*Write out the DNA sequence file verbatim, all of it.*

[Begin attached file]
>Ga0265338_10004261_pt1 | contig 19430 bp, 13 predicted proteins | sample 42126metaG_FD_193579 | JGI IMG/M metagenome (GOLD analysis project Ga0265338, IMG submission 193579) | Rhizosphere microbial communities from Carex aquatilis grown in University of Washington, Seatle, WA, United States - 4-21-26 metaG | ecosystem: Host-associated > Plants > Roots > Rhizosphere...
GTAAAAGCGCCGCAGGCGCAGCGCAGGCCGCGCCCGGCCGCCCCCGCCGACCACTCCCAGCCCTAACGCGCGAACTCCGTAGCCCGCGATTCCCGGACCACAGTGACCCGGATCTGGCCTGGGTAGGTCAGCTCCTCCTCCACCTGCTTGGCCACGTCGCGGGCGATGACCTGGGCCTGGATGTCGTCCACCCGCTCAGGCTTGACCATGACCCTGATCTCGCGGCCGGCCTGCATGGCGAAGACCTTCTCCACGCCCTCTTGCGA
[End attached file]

>Ga0265338_10004261_pt1 | contig 19430 bp, 13 predicted proteins | sample 42126metaG_FD_193579 | JGI IMG/M metagenome (GOLD analysis project Ga0265338, IMG submission 193579) | Rhizosphere microbial communities from Carex aquatilis grown in University of Washington, Seatle, WA, United States - 4-21-26 metaG | ecosystem: Host-associated > Plants > Roots > Rhizosphere...
GTAAAAGCGCCGCAGGCGCAGCGCAGGCCGCGCCCGGCCGCCCCCGCCGACCACTCCCAGCCCTAACGCGCGAACTCCGTAGCCCGCGATTCCCGGACCACAGTGACCCGGATCTGGCCTGGGTAGGTCAGCTCCTCCTCCACCTGCTTGGCCACGTCGCGGGCGATGACCTGGGCCTGGATGTCGTCCACCCGCTCAGGCTTGACCATGACCCTGATCTCGCGGCCGGCCTGCATGGCGAAGACCTTCTCCACGCCCTCTTGCGA